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Coca-Cola Lays Off 12% of Its Employees Due to the Pandemic Cutting Down Its Portfolio


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The Atlanta-based multinational and leading producer of non-alcoholic beverages in the world, Coca-Cola has decided to dismiss 2,200 of its employees, of which 1,200 are in the United States, representing 12% of its staff.

Coca-Cola will make the cuts through sale of its subsidiaries and layoffs. In August, the company offered voluntary severance bonuses to 4,000 of its employees in the US and Canada, but it is not known how many of them accepted the bonus.

The company, which at the beginning of this year, had a payroll of 86,000 employees, has been cutting expenses and products from its portfolio as the impact of the pandemic has resulted in the closure of restaurants, bars, movie theaters, and sports stadiums.

In the third quarter of this year, Coca-Cola reported sales of $8.7 billion, down 9% from last year, while net income from operations fell by a third. According to The Wall Street Journal, the company will reorganize its North American operation to make it more similar to its other units around the world, with the goal of simplifying its structure in order to avoid unnecessary cost overruns.

With the cuts, Coca-Cola is expected to save between $350 million and $550 million in its operation. These cuts include 500 jobs in the Atlanta metro area.

In addition to the cuts, Coca-Cola will reduce more than half of its 430-brand portfolio to just 200 brands, focusing its operation on products whose demand is growing and whose production can be easily scaled. Among the brands that will come out of the market are diet soda “Tab,” zero-sugar yogurt “Odwalla,” and coconut-flavored water “Zico.”

The pandemic created a need for the company to cut many of its brands because, according to Gerald Phelan, a credit analyst at S&P Global Ratings, “they weren’t making enough revenue to keep them in the marketplace.”

According to Coca-Cola’s chief financial officer, John Murphy, the restructuring will allow the company to operate as a network that needs “fewer individual decisions, less bureaucracy and ultimately fewer people.” Murphy also warned that Coca-Cola will review its spending on marketing and advertising, to make it more efficient and focus it on the digital market. In 2019, the company spent $4.24 billion on advertising.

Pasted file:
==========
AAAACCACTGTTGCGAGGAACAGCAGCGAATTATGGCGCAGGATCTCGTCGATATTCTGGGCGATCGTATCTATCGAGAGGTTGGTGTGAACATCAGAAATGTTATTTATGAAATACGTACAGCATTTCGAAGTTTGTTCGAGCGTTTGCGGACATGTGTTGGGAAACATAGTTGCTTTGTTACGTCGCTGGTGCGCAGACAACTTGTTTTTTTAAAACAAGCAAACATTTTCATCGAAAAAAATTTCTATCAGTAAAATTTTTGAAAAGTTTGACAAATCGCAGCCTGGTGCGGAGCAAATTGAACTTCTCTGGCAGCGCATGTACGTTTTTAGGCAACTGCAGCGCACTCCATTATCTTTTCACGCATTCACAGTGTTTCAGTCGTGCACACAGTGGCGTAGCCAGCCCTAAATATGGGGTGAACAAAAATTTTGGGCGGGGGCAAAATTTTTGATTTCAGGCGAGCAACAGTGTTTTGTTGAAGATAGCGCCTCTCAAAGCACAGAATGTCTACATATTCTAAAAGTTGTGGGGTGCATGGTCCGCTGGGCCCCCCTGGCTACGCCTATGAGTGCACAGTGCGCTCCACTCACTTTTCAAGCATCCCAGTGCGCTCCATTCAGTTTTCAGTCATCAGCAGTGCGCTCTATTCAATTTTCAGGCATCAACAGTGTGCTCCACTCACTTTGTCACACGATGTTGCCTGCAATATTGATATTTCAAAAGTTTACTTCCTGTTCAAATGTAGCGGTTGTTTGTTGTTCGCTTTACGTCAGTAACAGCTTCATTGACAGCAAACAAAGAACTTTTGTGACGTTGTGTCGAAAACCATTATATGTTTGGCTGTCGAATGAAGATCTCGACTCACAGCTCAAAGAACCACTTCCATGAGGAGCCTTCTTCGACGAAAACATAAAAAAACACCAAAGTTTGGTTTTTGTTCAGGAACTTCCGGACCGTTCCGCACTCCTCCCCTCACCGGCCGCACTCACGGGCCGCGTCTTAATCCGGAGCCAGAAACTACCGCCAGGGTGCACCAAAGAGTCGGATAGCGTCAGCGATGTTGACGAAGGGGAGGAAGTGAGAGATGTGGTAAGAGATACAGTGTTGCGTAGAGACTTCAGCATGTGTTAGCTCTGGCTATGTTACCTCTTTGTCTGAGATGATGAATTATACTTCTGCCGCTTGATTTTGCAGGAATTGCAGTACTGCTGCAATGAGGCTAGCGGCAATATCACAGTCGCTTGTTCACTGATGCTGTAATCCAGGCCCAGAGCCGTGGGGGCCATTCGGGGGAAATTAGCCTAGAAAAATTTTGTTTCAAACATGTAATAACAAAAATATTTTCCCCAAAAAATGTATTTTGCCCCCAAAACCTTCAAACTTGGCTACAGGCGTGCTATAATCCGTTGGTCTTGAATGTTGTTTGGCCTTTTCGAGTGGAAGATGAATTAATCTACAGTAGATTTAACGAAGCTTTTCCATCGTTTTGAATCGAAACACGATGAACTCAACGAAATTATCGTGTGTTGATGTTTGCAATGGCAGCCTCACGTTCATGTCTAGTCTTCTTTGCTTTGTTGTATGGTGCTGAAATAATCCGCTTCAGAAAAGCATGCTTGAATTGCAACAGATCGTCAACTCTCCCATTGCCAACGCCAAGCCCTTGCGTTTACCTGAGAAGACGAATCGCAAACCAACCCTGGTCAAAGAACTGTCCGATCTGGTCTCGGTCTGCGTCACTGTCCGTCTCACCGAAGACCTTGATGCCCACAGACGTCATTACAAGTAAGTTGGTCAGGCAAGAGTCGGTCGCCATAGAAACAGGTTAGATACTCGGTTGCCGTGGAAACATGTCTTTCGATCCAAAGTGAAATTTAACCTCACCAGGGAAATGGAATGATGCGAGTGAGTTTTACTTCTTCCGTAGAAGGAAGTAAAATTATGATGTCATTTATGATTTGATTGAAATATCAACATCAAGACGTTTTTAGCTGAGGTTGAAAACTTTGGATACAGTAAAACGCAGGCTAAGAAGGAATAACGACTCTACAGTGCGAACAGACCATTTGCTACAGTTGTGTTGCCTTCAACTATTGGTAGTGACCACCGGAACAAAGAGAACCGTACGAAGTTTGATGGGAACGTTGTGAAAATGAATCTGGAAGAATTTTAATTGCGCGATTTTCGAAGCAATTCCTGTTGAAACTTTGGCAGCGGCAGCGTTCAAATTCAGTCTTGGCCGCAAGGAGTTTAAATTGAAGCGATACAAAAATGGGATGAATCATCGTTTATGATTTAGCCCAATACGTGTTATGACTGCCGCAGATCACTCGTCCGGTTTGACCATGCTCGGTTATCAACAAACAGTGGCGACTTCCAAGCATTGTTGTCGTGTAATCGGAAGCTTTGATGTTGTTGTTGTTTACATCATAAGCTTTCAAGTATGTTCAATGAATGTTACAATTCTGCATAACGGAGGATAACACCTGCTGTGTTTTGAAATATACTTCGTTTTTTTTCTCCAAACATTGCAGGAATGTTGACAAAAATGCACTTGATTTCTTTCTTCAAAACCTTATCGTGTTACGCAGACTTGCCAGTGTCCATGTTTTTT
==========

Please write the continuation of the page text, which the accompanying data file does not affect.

The cuts made directly by Coca-Cola will not affect its bottling operations, which are mainly composed of third parties.

A problem bigger than Coca-Cola

According to Deloitte, the pandemic will have lasting effects on the “Food and Beverage” sector, significantly reducing consumption in the distribution chains within which there are restaurants, hotels, bars, and public spaces.

The impact that the pandemic has had on direct purchases has been such that it estimates that online shopping for food and beverages will be worth $100 billion by 2022.

“Coca-Cola, in the third quarter of this year, reported sales of $8.7 billion, down 9% from last year, while net income from operations fell by a third.” (EFE)

In May, Pepsi’s manager announced that the company would cut a fifth of its products and focus on those with faster inventory turnover. Other companies such as Kraft Heinz and Hershey have made similar announcements.

With this, Coca-Cola joins a number of brands that the pandemic has forced to cut items from their portfolio to stay afloat. This phenomenon is not only occurring in food-related sectors but across the entire economic spectrum. During the peak of the pandemic, motorcycle manufacturer Harley-Davidson announced that it would take several models out of its offering because of reduced sales.

For decades, U.S. companies focused on offering as broad a menu of products as possible to the consumer. The pandemic made it impossible to sustain many of these products that catered to particular tastes and forced companies to focus on their top-selling products, a focus that is likely to endure after the pandemic.

Economist, writer and liberal. With a focus on finance, the war on drugs, history, and geopolitics // Economista, escritor y liberal. Con enfoque en finanzas, guerra contra las drogas, historia y geopolítica

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